We now have such good “footage” both of World Café work and of key areas of application (like in the Dresden Cafés and here in Brasil and other settings) that creating some kind of powerful short video that helps show and communicate the both/and here – that it’s not just the World Café (a key catalyzer) or not just the “issue” or “program” (the key “content”) that’s important to support (which is where most people’s attention goes)  but the power of the combination of them that is truly the change force for large scale systemic impact in terms of lasting results.  To create “something” that helps tell THAT story would be  of service so many different groups trying to make a difference across the globe.

Anyhow, I’m sorry I’ve gone on – but this was a fascinating conversation we had yesterday based on these young people’s experience with the power of that combination in their own lives and work.

Today we are planning for another major community Café here in Sao Paulo as part of the Latin American World Business Academy meeting. They hope that the Boulevard Paulistano project will become a model for other neighborhoods here in Sao Paulo–a city of 20 million people!  And, at the end of that day, the World Café book is being launched in Portugese.

Who could have imagined all this when we were sitting in our living room with a small group of 24 people
in a dialogue around intellectual capital!

The Day I “Got It”

My original awareness of conversation as a fundamental and generative force  in our collective lives came from a source and a setting that I could never have anticipated. It was the innocent curiosity of two corporate leaders… 

The year was 1993 and World Café had not yet appeared in our lives. I was sitting in the living room of our home in Mill Valley, California, with John Browning and Frank Gonzalez, leaders of a regional Sales organization within a major U.S. corporation. They wanted to build their organization as a community. How did you do it in the farm workers’ movement, they asked? What really is at the heart of community development, anyway?

Of course, the house meetings! The house meetings were the basic unit for building community in the farm workers’ movement. Cesar or another farm worker organizer would ask a local family to host and convene a conversation among their friends. As workers shared tortillas and bean suppers, they shared the “if only’s” about their lives and imagined the impossible. They began, through dialogue, to ask the “what if” questions. And from the “what if’s” came the “why nots!”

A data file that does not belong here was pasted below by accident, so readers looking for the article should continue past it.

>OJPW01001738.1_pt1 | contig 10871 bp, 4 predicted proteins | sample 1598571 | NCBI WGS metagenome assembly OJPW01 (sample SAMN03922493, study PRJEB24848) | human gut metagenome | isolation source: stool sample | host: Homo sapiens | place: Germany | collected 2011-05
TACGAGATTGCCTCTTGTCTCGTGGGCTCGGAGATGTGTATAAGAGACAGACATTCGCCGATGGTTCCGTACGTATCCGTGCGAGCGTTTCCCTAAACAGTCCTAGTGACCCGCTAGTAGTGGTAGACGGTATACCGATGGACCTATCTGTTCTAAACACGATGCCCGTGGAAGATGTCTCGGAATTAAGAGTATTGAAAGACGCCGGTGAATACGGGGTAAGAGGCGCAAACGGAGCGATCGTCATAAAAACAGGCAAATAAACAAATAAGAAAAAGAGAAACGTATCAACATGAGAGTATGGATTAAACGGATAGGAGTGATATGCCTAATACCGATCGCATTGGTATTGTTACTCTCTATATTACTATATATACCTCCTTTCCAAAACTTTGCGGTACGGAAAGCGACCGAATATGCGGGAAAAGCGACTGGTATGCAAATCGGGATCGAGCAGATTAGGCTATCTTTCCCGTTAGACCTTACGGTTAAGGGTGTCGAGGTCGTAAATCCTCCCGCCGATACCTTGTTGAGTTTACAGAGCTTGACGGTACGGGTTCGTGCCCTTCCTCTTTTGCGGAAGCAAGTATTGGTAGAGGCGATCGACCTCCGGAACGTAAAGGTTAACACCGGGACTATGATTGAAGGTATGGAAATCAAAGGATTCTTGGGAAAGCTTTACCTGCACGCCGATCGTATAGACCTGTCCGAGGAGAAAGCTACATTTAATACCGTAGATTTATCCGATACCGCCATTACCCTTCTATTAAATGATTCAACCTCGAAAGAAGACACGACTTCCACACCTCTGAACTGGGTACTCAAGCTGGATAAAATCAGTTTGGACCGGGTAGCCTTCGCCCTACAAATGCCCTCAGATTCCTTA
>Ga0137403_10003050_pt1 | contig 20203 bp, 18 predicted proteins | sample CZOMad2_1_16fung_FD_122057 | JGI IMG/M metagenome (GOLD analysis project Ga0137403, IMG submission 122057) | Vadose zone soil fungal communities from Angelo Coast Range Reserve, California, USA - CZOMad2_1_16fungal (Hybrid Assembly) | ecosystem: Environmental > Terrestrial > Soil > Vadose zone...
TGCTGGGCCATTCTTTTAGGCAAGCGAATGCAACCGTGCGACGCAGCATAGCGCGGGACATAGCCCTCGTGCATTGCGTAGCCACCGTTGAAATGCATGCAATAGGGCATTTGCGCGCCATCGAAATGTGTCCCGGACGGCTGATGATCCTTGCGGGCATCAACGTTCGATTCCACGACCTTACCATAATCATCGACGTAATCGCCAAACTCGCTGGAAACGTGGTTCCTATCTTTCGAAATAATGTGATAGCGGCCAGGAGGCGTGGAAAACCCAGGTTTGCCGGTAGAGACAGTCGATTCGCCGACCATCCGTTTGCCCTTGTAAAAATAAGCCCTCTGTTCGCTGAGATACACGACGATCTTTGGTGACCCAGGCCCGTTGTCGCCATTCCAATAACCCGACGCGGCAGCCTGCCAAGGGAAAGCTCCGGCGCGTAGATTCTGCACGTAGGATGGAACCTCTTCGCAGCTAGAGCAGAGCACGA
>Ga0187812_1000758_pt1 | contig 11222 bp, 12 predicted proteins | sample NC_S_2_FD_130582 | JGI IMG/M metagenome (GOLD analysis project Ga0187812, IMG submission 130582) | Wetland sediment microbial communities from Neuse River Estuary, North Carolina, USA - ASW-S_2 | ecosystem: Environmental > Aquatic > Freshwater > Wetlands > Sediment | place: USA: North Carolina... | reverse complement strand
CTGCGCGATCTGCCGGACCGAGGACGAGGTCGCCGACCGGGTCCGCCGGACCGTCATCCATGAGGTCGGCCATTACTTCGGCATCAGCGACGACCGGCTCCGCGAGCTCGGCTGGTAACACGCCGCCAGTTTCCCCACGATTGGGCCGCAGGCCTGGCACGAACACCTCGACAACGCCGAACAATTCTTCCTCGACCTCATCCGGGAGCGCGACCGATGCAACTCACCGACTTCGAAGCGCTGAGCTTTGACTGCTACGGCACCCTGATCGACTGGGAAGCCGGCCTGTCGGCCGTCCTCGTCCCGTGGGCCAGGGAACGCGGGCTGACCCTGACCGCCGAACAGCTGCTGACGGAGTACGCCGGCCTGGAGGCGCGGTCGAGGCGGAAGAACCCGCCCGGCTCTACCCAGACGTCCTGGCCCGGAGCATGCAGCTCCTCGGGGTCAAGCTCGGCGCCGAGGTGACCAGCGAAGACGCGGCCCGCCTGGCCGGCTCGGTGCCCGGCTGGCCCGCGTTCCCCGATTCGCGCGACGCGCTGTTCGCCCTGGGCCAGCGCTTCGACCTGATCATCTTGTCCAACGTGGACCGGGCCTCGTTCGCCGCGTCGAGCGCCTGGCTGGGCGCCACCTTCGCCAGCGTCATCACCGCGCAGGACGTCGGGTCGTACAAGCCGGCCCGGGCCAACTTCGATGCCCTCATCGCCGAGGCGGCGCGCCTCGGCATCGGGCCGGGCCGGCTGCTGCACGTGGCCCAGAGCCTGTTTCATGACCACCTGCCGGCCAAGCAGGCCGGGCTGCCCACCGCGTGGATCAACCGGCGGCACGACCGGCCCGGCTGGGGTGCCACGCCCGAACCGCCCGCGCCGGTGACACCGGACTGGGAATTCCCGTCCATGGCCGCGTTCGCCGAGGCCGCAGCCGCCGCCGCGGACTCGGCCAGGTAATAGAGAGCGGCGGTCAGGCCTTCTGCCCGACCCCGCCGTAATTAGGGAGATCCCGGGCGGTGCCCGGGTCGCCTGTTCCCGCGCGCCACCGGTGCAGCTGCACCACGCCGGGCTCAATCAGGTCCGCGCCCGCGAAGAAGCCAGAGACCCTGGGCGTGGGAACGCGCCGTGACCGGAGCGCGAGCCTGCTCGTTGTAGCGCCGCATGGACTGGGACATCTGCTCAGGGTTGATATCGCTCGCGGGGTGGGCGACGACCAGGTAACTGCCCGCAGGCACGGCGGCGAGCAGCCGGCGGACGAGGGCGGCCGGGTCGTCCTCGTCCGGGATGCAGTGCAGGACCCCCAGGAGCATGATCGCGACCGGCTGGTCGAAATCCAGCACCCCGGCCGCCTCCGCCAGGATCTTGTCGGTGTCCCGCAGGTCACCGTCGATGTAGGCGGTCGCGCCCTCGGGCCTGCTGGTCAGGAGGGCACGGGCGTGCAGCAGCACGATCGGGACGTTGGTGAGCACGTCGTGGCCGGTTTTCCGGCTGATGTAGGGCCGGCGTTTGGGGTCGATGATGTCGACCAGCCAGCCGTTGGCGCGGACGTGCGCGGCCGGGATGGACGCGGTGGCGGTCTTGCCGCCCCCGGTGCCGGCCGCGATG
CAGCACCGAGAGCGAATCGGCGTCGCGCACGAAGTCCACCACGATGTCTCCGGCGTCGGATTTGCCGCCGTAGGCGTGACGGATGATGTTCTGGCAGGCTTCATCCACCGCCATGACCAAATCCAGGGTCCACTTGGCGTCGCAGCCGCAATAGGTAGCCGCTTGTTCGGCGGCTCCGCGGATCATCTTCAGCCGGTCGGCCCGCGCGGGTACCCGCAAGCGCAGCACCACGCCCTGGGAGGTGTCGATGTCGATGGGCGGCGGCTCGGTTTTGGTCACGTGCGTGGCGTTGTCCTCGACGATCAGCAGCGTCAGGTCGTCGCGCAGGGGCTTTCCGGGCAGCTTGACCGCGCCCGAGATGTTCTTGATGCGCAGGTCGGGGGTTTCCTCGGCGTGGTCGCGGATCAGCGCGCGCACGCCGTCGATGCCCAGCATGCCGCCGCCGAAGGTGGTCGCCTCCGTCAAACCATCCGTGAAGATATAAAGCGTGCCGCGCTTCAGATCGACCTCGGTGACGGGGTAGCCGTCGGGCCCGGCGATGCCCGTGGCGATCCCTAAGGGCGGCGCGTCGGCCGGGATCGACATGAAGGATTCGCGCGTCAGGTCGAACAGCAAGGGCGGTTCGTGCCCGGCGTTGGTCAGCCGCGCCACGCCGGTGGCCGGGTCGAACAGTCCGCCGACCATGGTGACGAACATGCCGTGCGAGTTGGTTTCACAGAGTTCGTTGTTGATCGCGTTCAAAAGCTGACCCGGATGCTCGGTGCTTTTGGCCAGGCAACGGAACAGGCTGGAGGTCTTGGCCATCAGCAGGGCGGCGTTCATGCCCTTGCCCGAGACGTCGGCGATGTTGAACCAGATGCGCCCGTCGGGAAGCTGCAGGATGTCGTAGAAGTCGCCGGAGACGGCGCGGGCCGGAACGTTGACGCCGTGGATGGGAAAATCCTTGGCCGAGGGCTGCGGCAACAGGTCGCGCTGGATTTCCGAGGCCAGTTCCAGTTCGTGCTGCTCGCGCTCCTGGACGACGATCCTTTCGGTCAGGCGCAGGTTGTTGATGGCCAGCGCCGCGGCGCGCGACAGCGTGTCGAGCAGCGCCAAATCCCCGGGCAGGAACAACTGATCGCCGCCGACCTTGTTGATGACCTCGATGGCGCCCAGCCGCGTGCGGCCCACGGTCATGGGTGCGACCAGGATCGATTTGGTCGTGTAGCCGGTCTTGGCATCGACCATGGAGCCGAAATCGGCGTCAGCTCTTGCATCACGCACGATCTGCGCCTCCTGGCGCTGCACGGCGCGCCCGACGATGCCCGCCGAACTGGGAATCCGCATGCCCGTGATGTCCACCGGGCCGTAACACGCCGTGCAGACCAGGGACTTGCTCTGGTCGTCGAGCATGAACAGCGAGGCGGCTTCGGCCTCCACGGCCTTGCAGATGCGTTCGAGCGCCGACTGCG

Two or three members of the first house meeting would then decide to host another house meeting with a small circle of friends in their own homes. The ideas from one conversation would seed several others.

As I stopped to think about it, the light bulb went on. All these years I’d somehow believed it was the phone calls, the lists, the disciplined follow up, and the mass meetings that got people mobilized for action. Of course these activities were important to success. But was there something else, something underneath all of that?

Suddenly I felt as if I’d been hit over the head! Why hadn’t I seen it?

It was the conversations themselves in those thousands of house meetings that actually did the organizing. It was not us, the organizers, that did it. It was the power of the conversations themselves and the meanings that people took from them that did the organizing. When those conversations were really alive, people couldn’t help but act. In concert with others, they discovered the capacity to transform their lives.

I heard myself saying to these two corporate executives, “It’s conversation that’s the heart of it. We can attribute our successes to all kinds of techniques and other key factors, but it’s actually the dialogue, reflection, and shared meaning, along with the seeding and linking of the conversations, and people knowing that their conversations are connected, that’s the core process for co-evolving large-scale social change.

Conversation lies beneath organizing and strategizing!   

When I look back at other large-scale change movements—the salons that birthed the French Revolution, the sewing circles that nurtured the birth of the American experiment in democracy, the study circles that transformed Scandinavian society early in the century—all embody the same underlying conversational pattern.

This was such a powerful personal insight about conversation as a co-evolutionary force  that I’ve dedicated my life to deepening both the theory (there’s a paper on it that I’ve contributed to this blog) and the conversational practices (both the World Café and others) that can spread this awareness as on behalf of conscious evolution in relation to the collective challenges of our time.